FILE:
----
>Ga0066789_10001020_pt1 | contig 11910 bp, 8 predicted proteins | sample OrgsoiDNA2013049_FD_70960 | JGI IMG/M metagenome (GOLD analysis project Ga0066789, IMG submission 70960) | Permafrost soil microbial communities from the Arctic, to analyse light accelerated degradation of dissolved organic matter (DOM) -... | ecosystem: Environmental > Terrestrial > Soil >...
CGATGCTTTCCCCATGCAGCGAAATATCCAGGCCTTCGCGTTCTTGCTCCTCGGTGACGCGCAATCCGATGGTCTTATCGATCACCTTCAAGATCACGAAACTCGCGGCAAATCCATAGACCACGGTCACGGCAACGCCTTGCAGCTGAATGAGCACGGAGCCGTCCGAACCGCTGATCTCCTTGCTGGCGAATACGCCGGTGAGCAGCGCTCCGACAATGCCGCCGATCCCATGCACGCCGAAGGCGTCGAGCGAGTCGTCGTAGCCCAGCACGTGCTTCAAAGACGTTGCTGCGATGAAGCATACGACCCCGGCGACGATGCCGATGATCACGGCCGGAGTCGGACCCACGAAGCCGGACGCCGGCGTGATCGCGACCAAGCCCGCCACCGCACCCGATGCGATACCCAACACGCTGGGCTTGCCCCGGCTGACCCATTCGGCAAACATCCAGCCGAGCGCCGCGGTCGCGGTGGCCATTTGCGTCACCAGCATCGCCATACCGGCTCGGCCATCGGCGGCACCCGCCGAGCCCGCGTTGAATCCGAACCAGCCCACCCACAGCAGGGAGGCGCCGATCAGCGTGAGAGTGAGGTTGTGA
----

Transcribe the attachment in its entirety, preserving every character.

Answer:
>Ga0066789_10001020_pt1 | contig 11910 bp, 8 predicted proteins | sample OrgsoiDNA2013049_FD_70960 | JGI IMG/M metagenome (GOLD analysis project Ga0066789, IMG submission 70960) | Permafrost soil microbial communities from the Arctic, to analyse light accelerated degradation of dissolved organic matter (DOM) -... | ecosystem: Environmental > Terrestrial > Soil >...
CGATGCTTTCCCCATGCAGCGAAATATCCAGGCCTTCGCGTTCTTGCTCCTCGGTGACGCGCAATCCGATGGTCTTATCGATCACCTTCAAGATCACGAAACTCGCGGCAAATCCATAGACCACGGTCACGGCAACGCCTTGCAGCTGAATGAGCACGGAGCCGTCCGAACCGCTGATCTCCTTGCTGGCGAATACGCCGGTGAGCAGCGCTCCGACAATGCCGCCGATCCCATGCACGCCGAAGGCGTCGAGCGAGTCGTCGTAGCCCAGCACGTGCTTCAAAGACGTTGCTGCGATGAAGCATACGACCCCGGCGACGATGCCGATGATCACGGCCGGAGTCGGACCCACGAAGCCGGACGCCGGCGTGATCGCGACCAAGCCCGCCACCGCACCCGATGCGATACCCAACACGCTGGGCTTGCCCCGGCTGACCCATTCGGCAAACATCCAGCCGAGCGCCGCGGTCGCGGTGGCCATTTGCGTCACCAGCATCGCCATACCGGCTCGGCCATCGGCGGCACCCGCCGAGCCCGCGTTGAATCCGAACCAGCCCACCCACAGCAGGGAGGCGCCGATCAGCGTGAGAGTGAGGTTGTGA